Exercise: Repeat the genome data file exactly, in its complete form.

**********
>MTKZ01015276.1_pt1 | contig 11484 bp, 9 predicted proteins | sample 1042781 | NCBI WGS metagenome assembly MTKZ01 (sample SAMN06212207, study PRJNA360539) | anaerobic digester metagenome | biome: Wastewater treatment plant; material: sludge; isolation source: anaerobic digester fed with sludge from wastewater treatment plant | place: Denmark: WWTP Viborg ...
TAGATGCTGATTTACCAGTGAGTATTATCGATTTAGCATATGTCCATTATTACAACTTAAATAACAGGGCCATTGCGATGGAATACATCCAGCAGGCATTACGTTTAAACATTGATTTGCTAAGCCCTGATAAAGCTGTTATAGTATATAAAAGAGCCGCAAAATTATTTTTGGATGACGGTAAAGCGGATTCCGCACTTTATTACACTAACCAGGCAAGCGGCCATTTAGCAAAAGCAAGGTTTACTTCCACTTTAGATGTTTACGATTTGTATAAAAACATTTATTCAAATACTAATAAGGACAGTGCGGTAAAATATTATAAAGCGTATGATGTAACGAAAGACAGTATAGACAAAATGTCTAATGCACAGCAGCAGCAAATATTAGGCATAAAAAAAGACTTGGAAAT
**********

>MTKZ01015276.1_pt1 | contig 11484 bp, 9 predicted proteins | sample 1042781 | NCBI WGS metagenome assembly MTKZ01 (sample SAMN06212207, study PRJNA360539) | anaerobic digester metagenome | biome: Wastewater treatment plant; material: sludge; isolation source: anaerobic digester fed with sludge from wastewater treatment plant | place: Denmark: WWTP Viborg ...
TAGATGCTGATTTACCAGTGAGTATTATCGATTTAGCATATGTCCATTATTACAACTTAAATAACAGGGCCATTGCGATGGAATACATCCAGCAGGCATTACGTTTAAACATTGATTTGCTAAGCCCTGATAAAGCTGTTATAGTATATAAAAGAGCCGCAAAATTATTTTTGGATGACGGTAAAGCGGATTCCGCACTTTATTACACTAACCAGGCAAGCGGCCATTTAGCAAAAGCAAGGTTTACTTCCACTTTAGATGTTTACGATTTGTATAAAAACATTTATTCAAATACTAATAAGGACAGTGCGGTAAAATATTATAAAGCGTATGATGTAACGAAAGACAGTATAGACAAAATGTCTAATGCACAGCAGCAGCAAATATTAGGCATAAAAAAAGACTTGGAAAT